The Silent Bullet
3. The Bacteriological Detective
Kennedy was deeply immersed in writing a lecture on the chemical compositions of
various bacterial toxins and antitoxins, a thing which was as unfamiliar to me as
Kamchatka, but as familiar to Kennedy as Broadway and Forty-second Street.
"Really," he remarked, laying down his fountain-pen and lighting his cigar for the
hundredth time, "the more one thinks of how the modern criminal misses his
opportunities the more astonishing it seems. Why do they stick to pistols, chloroform, and
prussic acid when there is such a splendid assortment of refined methods they might
"Give it up, old man," I replied helplessly, "unless it is because they haven't any
imagination. I hope they don't use them. What would become of my business if they did?
How would you ever get a really dramatic news feature for the Star out of such a thing?
'Dotted line marks route taken by fatal germ; cross indicates spot where antitoxin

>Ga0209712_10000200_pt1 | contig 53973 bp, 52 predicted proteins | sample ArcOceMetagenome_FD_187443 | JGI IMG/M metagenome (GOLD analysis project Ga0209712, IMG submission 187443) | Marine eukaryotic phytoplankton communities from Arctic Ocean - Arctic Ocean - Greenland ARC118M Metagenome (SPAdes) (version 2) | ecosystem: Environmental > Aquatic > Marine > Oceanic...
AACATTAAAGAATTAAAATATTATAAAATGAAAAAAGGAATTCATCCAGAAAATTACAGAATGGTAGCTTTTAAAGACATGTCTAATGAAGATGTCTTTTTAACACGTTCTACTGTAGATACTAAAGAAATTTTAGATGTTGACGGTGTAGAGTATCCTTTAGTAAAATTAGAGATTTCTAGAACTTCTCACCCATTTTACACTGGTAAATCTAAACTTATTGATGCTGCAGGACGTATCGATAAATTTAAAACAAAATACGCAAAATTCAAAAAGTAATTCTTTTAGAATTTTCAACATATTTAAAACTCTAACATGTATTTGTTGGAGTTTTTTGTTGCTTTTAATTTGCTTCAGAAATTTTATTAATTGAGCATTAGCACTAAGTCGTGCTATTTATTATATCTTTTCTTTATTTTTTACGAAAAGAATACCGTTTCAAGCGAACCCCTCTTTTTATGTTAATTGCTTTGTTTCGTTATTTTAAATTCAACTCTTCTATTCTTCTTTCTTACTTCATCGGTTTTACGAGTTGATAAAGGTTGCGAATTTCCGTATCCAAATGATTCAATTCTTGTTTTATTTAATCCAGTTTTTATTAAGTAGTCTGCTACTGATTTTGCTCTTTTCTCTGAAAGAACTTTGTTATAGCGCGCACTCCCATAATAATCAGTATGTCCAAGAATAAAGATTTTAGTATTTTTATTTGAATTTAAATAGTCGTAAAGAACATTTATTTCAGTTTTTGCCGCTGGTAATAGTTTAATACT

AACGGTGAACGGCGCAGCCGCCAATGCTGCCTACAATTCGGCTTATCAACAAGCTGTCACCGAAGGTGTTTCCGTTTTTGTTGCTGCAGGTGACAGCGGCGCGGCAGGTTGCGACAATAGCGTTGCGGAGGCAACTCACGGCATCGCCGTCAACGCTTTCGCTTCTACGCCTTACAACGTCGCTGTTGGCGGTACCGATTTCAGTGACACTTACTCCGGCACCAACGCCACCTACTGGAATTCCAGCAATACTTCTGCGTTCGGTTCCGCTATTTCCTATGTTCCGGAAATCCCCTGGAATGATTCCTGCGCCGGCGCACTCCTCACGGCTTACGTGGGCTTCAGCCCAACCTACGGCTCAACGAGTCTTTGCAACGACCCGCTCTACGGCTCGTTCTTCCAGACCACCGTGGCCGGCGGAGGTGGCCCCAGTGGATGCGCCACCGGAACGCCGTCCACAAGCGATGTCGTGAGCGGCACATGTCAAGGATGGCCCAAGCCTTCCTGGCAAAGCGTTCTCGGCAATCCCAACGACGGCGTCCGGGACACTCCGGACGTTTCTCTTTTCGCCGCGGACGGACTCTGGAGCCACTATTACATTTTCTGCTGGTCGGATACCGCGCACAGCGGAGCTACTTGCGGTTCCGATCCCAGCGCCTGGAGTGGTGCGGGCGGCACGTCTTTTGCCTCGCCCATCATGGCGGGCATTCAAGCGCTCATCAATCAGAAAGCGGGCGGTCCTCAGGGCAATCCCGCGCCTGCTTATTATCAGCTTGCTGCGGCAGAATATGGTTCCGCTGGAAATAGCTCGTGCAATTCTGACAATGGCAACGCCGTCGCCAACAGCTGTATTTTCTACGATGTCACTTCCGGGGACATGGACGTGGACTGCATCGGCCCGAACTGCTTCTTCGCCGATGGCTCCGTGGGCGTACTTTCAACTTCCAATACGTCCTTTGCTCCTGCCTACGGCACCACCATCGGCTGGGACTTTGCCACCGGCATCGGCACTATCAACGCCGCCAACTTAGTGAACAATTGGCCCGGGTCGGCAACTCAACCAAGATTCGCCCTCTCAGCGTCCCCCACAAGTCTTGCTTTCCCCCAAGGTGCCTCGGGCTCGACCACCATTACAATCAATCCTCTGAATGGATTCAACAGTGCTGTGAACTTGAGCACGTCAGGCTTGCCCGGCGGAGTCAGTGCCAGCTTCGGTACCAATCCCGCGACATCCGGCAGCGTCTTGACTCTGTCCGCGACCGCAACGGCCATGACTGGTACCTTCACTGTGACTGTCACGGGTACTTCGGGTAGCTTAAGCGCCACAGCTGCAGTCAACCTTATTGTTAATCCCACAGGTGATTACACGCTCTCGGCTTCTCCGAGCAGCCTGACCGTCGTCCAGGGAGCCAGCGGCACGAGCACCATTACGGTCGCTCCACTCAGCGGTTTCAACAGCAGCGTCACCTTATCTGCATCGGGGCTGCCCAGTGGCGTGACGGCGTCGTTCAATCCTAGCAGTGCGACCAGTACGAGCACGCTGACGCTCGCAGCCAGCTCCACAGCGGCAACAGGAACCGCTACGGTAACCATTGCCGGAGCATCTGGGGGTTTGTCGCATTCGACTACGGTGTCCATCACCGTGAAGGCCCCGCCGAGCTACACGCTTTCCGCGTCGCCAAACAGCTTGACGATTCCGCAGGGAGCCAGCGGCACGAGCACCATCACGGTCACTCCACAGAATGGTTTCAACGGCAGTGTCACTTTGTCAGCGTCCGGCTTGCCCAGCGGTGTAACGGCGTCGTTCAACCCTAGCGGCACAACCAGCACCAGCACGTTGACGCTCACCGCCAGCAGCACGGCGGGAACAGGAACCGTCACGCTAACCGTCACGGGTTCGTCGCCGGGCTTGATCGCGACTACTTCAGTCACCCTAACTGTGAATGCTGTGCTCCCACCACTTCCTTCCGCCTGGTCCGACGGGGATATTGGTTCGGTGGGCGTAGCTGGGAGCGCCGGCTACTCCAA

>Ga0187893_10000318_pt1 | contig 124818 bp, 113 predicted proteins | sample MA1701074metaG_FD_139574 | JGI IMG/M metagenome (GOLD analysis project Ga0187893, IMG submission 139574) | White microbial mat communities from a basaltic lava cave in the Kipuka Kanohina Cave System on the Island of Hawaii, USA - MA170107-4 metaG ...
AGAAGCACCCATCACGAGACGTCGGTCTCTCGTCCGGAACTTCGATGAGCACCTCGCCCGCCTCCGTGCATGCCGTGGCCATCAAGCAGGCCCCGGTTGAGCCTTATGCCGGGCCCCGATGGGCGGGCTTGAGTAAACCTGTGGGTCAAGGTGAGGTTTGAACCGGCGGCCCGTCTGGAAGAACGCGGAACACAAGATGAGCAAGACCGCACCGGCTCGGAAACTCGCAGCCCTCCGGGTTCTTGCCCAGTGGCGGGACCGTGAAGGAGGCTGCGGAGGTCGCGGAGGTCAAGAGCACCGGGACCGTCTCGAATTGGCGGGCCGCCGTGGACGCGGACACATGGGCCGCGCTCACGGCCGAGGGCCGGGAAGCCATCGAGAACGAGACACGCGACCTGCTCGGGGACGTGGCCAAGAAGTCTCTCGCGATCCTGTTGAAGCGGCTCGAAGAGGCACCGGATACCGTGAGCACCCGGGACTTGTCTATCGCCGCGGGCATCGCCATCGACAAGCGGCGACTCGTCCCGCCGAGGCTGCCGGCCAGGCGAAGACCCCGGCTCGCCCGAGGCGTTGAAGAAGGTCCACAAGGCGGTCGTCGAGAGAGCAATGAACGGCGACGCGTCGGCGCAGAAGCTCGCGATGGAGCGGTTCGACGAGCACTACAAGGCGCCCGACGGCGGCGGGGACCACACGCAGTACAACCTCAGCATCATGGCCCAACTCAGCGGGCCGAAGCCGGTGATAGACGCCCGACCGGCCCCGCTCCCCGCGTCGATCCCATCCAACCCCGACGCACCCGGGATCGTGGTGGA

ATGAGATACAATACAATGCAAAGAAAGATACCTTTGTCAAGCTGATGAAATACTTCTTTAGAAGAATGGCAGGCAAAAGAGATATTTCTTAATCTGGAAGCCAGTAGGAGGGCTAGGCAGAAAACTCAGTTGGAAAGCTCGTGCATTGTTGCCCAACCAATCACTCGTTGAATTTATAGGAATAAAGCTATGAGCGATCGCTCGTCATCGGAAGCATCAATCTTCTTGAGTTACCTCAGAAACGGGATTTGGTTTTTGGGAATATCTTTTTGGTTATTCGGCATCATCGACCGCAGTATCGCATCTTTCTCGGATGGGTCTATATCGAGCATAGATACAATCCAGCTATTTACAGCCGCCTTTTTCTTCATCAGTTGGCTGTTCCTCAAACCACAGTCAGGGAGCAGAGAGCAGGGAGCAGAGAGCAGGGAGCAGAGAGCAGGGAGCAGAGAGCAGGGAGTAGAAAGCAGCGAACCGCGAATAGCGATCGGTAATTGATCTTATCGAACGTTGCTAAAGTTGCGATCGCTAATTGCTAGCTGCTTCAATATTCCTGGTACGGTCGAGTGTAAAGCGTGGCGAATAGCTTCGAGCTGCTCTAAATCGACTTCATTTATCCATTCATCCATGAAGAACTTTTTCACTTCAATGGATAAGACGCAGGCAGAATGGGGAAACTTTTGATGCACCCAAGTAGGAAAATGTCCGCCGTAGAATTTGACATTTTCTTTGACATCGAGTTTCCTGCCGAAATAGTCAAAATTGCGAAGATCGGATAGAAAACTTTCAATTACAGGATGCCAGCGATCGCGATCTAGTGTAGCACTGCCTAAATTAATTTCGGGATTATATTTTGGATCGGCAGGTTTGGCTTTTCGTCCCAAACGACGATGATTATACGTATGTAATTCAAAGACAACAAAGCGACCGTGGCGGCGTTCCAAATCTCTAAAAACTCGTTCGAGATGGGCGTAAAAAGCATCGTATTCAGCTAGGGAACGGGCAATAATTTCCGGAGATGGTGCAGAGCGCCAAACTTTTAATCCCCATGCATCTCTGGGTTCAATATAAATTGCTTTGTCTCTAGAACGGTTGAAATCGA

attacked it'--ha! ha! not much for the yellow journals in that, Craig."
"To my mind, Walter, it would be the height of the dramatic--far more dramatic than
sending a bullet into a man. Any fool can shoot a pistol or cut a throat, but it takes brains
to be up-to-date."
"It may be so;" I admitted, and went on reading, while Kennedy scratched away
diligently on his lecture. I mention this conversation both because it bears on my story,
by a rather peculiar coincidence, and because it showed me a new side of Kennedy's
amazing researches. He was as much interested in bacteria as in chemistry, and the story
is one of bacteria.
It was perhaps a quarter of an hour later when the buzzer on our hall door sounded.
Imagine my surprise on opening the door to discover the slight figure of what appeared to
be a most fascinating young lady who was heavily veiled. She was in a state almost
bordering on hysteria, as even I, in spite of my usual obtuseness, noticed.
"Is Professor Kennedy in?" she inquired anxiously.
"Yes, ma'am;" I replied, opening the door into our study.
She advanced toward him, repeating her inquiry.
"I am Professor Kennedy. Pray be seated," he said.
The presence of a lady in our apartment was such a novelty that really I forgot to
disappear, but busied myself straightening the furniture and opening a window to allow
the odour of stale tobacco to escape.